Will There Ever Be Any There, There?

By Steven A. Watchorn, Assoc. A.I.A., LEED AP BD+C

Author Gertrude Stein once said “when you get there, there isn’t any there, there” of Oakland, California.

American planners and architects have been striving to create places of greater value since the end of modernism.  The Historic Preservation movement arose from the effort to protect the fabric worth saving, and more recently, Smart Growth and New Urbanism efforts have taken root in part to better emulate successful European cities. 

My pursuit of Architecture and Urban Planning was the result of my frustration with seeing more and more suburban sprawl, and the continued decay of our cities.  (Growing up outside of Albany, NY provided me with a vast visual inventory of poor planning and design examples.)  After being inspired by visiting some of the successful European cities, I wanted to be a part of the solution here at home.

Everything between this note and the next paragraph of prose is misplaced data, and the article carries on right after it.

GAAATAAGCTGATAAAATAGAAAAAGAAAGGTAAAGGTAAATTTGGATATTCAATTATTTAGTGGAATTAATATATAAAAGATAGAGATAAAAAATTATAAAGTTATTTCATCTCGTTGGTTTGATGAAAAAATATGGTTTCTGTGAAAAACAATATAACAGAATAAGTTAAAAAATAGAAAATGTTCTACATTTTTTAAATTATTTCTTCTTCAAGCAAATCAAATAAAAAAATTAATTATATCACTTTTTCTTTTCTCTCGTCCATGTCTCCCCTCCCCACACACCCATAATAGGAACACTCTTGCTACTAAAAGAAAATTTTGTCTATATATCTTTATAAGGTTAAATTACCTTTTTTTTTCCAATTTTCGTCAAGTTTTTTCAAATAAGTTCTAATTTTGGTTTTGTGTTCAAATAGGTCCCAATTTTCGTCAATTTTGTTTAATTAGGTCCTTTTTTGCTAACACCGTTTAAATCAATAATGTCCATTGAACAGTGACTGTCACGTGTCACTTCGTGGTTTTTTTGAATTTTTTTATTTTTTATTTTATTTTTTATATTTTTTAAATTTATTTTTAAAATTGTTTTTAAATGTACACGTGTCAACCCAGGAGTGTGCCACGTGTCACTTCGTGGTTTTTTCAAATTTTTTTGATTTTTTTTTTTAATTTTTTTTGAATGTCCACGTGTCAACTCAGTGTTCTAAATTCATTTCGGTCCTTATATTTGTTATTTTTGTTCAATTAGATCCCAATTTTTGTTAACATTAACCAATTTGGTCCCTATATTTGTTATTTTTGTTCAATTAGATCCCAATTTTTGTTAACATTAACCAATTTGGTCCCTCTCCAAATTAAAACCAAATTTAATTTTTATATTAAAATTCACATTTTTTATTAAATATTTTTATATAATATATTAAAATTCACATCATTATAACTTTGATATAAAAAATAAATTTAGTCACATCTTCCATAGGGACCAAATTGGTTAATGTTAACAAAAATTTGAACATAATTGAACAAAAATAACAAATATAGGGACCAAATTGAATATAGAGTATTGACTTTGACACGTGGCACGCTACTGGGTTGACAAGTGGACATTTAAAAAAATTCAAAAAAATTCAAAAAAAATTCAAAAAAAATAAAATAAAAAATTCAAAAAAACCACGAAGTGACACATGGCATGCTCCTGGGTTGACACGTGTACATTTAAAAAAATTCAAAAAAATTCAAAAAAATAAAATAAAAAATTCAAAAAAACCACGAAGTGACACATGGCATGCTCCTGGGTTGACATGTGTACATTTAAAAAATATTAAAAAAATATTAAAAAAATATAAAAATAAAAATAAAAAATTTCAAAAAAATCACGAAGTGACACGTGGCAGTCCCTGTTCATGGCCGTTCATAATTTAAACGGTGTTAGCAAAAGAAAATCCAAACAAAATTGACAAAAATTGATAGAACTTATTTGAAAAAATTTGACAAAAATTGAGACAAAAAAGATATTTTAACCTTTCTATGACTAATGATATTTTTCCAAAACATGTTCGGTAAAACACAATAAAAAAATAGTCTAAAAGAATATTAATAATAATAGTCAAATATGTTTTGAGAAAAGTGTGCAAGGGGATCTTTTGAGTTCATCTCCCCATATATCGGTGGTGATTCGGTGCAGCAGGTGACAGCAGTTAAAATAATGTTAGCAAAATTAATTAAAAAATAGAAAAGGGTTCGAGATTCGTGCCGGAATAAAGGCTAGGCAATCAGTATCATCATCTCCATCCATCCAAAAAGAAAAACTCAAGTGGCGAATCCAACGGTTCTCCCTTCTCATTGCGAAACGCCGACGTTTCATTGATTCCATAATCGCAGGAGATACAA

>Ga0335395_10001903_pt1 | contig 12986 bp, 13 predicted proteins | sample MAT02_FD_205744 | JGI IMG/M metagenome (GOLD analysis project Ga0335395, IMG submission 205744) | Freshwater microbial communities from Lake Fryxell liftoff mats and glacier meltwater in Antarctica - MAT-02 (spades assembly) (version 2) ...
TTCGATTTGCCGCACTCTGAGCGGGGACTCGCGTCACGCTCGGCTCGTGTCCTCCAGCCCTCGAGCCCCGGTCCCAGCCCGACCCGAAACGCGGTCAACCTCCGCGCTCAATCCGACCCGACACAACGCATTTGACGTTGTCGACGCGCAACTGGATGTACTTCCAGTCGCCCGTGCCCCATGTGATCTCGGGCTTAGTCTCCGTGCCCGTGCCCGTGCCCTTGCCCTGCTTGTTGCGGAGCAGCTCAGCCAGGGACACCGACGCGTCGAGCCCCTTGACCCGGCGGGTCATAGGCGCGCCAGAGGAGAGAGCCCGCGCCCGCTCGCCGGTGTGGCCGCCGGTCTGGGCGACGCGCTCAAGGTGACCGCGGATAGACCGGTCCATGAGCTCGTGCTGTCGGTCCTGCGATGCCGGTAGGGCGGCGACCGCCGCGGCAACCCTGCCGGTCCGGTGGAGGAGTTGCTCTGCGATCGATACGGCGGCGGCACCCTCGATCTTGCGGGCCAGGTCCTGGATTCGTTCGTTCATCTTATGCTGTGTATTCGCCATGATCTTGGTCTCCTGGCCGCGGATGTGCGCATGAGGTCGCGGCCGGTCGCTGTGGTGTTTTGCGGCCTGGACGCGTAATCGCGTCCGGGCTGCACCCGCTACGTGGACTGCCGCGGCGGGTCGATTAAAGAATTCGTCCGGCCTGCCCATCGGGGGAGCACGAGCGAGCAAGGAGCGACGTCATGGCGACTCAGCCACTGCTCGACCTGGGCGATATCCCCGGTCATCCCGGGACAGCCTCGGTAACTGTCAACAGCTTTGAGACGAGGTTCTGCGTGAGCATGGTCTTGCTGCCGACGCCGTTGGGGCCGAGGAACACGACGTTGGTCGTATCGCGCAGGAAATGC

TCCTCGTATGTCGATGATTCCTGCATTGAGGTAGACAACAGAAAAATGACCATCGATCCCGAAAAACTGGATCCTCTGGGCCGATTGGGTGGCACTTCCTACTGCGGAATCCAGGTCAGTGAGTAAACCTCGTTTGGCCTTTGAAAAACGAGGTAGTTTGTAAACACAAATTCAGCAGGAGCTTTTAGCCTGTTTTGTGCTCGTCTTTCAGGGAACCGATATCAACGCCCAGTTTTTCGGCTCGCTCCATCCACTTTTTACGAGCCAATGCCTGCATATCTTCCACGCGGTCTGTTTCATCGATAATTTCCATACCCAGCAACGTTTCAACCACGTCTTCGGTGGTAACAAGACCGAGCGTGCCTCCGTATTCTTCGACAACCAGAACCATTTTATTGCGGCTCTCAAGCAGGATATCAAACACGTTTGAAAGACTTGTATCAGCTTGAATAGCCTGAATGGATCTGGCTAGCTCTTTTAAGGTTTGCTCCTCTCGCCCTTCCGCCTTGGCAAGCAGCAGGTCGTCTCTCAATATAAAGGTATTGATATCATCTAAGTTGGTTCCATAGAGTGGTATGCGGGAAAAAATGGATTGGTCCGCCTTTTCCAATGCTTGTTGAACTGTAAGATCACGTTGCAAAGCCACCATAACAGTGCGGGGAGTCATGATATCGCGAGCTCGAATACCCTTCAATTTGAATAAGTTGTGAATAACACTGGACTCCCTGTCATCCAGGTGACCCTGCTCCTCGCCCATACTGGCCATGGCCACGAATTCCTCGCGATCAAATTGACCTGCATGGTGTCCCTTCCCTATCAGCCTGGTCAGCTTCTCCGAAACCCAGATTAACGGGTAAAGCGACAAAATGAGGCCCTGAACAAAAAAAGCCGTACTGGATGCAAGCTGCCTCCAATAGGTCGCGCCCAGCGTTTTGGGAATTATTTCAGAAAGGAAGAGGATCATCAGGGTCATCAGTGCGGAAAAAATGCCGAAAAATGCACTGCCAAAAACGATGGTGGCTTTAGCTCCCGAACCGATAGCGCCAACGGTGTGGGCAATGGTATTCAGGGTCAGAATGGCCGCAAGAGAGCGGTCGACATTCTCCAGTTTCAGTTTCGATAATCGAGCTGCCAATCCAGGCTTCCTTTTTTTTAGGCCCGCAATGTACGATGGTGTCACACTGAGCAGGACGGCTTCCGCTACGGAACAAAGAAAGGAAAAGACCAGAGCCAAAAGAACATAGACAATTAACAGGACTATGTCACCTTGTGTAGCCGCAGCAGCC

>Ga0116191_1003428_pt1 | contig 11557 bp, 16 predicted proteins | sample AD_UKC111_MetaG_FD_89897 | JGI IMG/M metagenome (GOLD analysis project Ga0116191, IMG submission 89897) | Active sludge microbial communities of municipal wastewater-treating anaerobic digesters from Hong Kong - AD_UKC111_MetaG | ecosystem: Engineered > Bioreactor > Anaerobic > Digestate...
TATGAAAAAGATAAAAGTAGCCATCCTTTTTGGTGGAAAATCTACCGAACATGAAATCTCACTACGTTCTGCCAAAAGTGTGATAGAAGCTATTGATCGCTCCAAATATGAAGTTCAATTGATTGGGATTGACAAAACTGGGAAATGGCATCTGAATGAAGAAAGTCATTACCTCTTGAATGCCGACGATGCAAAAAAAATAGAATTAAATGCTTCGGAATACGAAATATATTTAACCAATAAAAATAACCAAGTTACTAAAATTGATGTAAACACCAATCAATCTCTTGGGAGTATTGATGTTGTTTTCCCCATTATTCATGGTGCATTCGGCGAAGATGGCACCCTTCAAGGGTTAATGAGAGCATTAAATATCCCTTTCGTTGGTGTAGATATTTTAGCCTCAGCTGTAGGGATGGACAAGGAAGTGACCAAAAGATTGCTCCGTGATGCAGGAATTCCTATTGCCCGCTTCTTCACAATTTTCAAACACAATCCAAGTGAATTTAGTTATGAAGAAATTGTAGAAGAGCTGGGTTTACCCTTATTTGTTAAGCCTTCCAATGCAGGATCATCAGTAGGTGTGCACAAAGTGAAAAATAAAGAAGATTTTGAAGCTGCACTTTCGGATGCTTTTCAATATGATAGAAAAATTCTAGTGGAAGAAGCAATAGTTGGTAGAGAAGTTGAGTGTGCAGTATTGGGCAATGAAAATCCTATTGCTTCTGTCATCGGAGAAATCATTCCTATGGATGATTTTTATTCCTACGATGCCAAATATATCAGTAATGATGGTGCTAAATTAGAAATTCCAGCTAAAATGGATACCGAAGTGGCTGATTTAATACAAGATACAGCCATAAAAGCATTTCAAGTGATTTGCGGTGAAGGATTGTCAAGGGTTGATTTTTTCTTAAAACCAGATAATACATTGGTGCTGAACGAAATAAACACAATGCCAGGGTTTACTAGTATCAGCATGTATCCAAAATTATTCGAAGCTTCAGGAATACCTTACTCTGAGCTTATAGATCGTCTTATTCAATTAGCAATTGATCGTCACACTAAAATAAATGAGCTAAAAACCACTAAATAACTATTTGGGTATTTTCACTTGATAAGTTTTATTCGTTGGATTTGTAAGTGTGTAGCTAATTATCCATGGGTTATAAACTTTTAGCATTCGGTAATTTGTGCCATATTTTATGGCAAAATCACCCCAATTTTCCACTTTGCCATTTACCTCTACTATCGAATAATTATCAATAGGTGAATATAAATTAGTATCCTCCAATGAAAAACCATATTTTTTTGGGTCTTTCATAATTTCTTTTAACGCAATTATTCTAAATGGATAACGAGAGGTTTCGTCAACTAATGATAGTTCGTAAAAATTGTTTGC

Some improvements have finally begun in providing transportation alternatives, mixed-use developments, form-based zoning, and pedestrian-friendly streetscapes.  These efforts have made a difference, but one must beware of the trap of thinking that we’ve solved the tragedy of American planning.  The solutions are few and far between, and in many cases planners and developers are making the same mistakes as before, only masking them under the cloak of Smart Growth and New Urbanism.  We still see these absurd failures every time we take a drive or walk around a downtown area. 

Inspiration comes in many forms.  For me, these failed examples are humorous, maddening, but also inspiring in a reverse kind of way.  For a project to be successful, the planner or architect must understand not only the problems we continue to face, but have an understanding of what constitutes good design.

Failed attempts should never be tolerated.  We need to be inspired by good design and the promise of there ever being any “there.”